Nihon Montoku Tenno Jitsuroku (Veritable Records of Emperor Montoku of Japan) (日本文徳天皇実録)

Nihon Montoku Tenno Jitsuroku is a history compiled in Japan during the Heian period, and is the fifth among the six Rikkokushi (National Histories of Japan, six historical compilations chronicling the mythology and history of Japan between the Nara and Heian periods). It covers the eight years of the reign of Emperor Montoku from 850 to 858. It can also be abbreviated to Montoku Jitsuroku. It was written in an annalistic style, in Sino-Japanese (kanbun), and comprised 10 volumes.

Compilation
According to the preface, in 871 Emperor Seiwa ordered FUJIWARA no Mototsune, MINABUCHI no Toshina, MIYAKO no Yoshika, and OE no Otondo to compile it. After the deaths of Toshina and Otondo (both died in 877), SUGAWARA no Koreyoshi joined in 878, and in 879, he, Mototsune, and Yoshika completed the compilation.

Also, according to "Literary Drafts of the Sugawara Family," SUGAWARA no Michizane, the son of SUGAWARA no Koreyoshi, is said to have written the preface on behalf of his father.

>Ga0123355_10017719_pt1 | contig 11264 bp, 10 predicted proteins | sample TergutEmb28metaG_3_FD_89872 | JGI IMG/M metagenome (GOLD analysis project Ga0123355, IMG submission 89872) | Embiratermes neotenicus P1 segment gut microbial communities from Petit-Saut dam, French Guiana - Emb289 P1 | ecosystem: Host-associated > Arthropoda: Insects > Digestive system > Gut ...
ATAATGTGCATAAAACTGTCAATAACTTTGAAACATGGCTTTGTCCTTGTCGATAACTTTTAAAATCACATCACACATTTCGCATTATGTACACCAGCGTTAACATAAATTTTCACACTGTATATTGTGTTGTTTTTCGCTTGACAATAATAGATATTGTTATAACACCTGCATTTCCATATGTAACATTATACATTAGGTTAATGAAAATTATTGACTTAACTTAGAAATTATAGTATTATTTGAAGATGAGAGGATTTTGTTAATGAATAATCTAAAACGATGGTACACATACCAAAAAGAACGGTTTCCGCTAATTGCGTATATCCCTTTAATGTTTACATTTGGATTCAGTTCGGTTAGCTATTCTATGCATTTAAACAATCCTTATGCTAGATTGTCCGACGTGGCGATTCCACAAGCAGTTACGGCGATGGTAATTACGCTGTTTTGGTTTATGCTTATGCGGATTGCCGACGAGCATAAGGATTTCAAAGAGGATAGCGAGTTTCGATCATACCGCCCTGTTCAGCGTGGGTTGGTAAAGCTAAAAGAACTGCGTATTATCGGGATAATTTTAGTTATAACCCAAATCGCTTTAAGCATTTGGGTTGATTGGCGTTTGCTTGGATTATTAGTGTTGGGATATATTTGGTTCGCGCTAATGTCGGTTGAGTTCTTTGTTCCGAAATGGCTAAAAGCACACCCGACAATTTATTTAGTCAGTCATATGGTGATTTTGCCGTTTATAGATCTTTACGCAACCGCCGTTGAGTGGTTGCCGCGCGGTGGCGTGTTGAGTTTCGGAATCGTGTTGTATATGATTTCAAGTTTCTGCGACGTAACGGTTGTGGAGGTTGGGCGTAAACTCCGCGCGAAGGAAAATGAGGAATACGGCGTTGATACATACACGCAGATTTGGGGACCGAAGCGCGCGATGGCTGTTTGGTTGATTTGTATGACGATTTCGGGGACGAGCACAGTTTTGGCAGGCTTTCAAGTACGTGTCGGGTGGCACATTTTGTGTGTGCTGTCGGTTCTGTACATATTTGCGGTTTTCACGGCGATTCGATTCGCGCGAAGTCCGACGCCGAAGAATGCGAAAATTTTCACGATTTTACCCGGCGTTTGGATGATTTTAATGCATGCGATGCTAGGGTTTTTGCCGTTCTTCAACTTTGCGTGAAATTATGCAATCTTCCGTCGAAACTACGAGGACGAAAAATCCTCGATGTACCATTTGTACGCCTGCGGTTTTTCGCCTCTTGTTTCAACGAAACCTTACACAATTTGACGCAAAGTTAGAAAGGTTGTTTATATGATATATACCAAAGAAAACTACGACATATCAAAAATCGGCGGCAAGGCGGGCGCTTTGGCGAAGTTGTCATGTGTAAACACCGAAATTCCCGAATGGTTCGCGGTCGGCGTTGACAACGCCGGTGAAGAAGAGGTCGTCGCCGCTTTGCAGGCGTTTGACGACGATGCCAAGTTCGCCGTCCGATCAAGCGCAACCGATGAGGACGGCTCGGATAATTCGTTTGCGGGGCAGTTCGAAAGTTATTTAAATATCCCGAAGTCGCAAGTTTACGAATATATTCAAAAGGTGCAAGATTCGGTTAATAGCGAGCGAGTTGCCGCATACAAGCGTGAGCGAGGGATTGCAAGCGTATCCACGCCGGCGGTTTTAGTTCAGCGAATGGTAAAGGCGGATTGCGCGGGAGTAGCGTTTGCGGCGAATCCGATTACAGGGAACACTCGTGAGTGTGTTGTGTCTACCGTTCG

Title

All of the Japanese official histories before this were named 'chronicles.'
In China, which Japan took as a model, the official history of a dynasty was compiled after it had fallen by the succeeding dynasty. In contrast, veritable records originally only recorded the deeds of each emperor. Except for the first Rikkokushi (Nihon Shoki, The Chronicles of Japan), and the second (Shoku Nihongi, The Chronicles of Japan, Continued), all National Histories of Japan were concerned only with recording the reigns of each successive emperor. The fact that these records of Emperor Montoku used the title 'veritable records' in such a way can be seen as a direct imitation of the 'veritable records' of China.

Contents
It covers the shortest period among the Six National Histories. It is unique in containing little political material, but a large number of biographies of lower-ranking nobles. This is due to the fact that previous National Histories had only recorded the biographies of officials up to the fourth rank, but this one expanded that up to the fifth. It describes in detail the transitional period from the Konin-Jogan culture to the Jogan culture, and among the Six National Histories it contains the most human-like biographies.